New Show Spotlights Work of NTSB's Alaska 'Go Team'
NIOSH has reported that, from 1990 through 2009, aviation crashes in Alaska killed 149 pilots, resulting in a very high annual pilot fatality rate of 287 per 100,000 pilots.
In November 2014, the National Transportation Safety Board concluded an investigation of the March 30, 2013, crash of an Alaska Department of Public Safety helicopter, finding that it was caused by the pilot's decision to continue flying into deteriorating weather conditions and also stemmed from the department's "punitive culture and inadequate safety management." The crash occurred as DPS personnel were on a mission to rescue a stranded snowmobiler near Talkeetna, Alaska. The pilot, another state trooper, and the snowmobiler died in the crash.
NTSB found that the pilot's "exceptionally high motivation to complete search and rescue missions" increased his risk tolerance and adversely affected his decision making.
"These brave few take great risks to save those in harm's way,'' NTSB then-Acting Chairman Christopher A. Hart said at the time. "There needs to be a safety net for them, as well."
NIOSH reported last year that there were 568 commuter and air taxi crashes in Alaska between 1990 and 2009, representing 35 percent of all such crashes in the United States (1,615 crashes total) during that period, and that the Alaskan crashes represented 20 percent of the total U.S. fatal crashes with 20 percent of the fatalities during the period.
"Alaska is uniquely dependent upon air transportation. Commuter and air taxi operators serve as the main link to much of Alaska, transporting people, cargo, and mail to more than 250 villages located off of the road system," according to NIOSH's web page about commercial aviation in the state. It said from 1990 through 2009, aviation crashes in Alaska killed 149 pilots (a number that does not include military pilots), an average of eight per year from a commercial pilot workforce of about 2,600—resulting in an annual pilot fatality rate of 287 per 100,000 pilots. The fatality rate has dropped since 2009 but still remains much higher than the mortality rate for all U.S. workers, NIOSH reported.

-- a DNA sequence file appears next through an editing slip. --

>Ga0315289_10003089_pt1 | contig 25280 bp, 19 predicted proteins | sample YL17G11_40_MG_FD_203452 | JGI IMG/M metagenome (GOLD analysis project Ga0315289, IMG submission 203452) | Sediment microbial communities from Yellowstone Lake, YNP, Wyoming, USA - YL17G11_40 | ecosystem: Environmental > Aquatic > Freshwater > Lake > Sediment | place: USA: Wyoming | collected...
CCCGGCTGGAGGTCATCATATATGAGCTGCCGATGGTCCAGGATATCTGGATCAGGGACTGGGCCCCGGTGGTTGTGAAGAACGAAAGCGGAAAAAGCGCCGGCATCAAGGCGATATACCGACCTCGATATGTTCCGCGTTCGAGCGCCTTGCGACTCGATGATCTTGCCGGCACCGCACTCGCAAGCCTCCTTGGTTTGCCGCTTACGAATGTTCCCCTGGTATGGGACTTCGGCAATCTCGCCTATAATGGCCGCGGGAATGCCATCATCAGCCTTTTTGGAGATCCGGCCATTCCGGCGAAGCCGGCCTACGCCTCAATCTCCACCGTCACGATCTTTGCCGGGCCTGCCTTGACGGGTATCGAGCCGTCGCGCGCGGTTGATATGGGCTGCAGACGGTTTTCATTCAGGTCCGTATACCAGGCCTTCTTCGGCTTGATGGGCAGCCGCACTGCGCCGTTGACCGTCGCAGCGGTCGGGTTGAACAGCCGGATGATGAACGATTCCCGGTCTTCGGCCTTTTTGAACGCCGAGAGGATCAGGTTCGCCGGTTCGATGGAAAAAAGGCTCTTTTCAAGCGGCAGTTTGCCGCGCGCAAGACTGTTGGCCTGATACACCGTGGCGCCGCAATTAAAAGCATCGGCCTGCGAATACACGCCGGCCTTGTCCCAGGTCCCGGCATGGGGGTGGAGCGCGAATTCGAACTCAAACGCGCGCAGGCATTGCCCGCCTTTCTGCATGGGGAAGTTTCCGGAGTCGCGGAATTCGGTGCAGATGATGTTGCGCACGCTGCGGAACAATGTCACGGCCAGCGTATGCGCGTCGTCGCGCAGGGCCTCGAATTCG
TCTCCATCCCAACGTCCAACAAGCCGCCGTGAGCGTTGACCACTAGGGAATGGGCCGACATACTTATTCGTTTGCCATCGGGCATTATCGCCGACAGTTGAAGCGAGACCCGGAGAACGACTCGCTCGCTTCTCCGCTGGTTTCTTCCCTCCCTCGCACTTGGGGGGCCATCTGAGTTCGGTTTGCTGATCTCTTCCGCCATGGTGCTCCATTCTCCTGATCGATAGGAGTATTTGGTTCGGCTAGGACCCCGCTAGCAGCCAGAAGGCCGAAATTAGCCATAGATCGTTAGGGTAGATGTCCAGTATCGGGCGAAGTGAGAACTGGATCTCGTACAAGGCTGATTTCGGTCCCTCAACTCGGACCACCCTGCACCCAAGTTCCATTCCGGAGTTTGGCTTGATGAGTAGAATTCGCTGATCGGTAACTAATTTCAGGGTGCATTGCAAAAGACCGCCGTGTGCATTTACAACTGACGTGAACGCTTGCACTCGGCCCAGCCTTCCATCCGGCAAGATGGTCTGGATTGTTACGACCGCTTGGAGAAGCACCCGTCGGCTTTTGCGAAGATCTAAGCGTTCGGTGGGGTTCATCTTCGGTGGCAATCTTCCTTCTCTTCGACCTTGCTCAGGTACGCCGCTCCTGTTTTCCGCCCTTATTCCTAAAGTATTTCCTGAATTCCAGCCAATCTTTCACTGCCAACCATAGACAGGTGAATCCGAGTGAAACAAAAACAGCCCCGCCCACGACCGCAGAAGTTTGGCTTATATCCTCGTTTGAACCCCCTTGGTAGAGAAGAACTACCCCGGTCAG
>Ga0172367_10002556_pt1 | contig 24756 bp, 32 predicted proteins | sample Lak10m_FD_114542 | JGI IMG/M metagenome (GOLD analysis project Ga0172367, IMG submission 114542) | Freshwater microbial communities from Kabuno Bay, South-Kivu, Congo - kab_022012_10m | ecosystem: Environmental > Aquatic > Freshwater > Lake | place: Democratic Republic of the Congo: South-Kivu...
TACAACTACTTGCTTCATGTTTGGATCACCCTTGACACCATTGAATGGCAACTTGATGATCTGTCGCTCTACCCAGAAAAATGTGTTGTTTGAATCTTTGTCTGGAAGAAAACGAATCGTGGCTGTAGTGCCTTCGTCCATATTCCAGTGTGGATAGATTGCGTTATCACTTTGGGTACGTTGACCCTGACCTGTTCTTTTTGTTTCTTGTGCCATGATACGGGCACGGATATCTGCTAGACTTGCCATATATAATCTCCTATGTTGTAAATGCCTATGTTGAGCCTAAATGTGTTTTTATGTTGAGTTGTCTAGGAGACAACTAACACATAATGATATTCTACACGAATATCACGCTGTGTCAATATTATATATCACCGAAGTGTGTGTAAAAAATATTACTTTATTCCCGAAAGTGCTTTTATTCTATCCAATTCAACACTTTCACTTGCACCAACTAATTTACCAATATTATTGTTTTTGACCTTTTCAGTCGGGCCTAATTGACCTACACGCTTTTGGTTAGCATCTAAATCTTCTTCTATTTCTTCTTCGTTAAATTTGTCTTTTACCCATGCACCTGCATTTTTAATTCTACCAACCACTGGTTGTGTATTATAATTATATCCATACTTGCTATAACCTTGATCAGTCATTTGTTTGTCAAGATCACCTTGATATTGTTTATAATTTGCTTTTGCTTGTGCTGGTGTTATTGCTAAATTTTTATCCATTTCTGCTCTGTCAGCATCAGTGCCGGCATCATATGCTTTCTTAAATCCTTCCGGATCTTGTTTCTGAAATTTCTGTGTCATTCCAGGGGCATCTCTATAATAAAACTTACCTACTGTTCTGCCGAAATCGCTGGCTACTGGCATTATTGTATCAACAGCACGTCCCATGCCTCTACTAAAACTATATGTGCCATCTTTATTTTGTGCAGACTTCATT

Now, the Smithsonian Channel is about to debut a new series about NTSB investigations of air crashes in Alaska. The channel's "Alaska Aircraft Investigations" six-episode series will premiere on Sunday, March 13, at 9 p.m. Eastern time. It will show five members of NTSB's Alaska "go team" at work as they investigate some of the more than 125 crashes that occur in the state every year, according to Smithsonian Channel.
The five members of the team include Clint Johnson, chief of the NTSB Alaska regional office in Anchorage.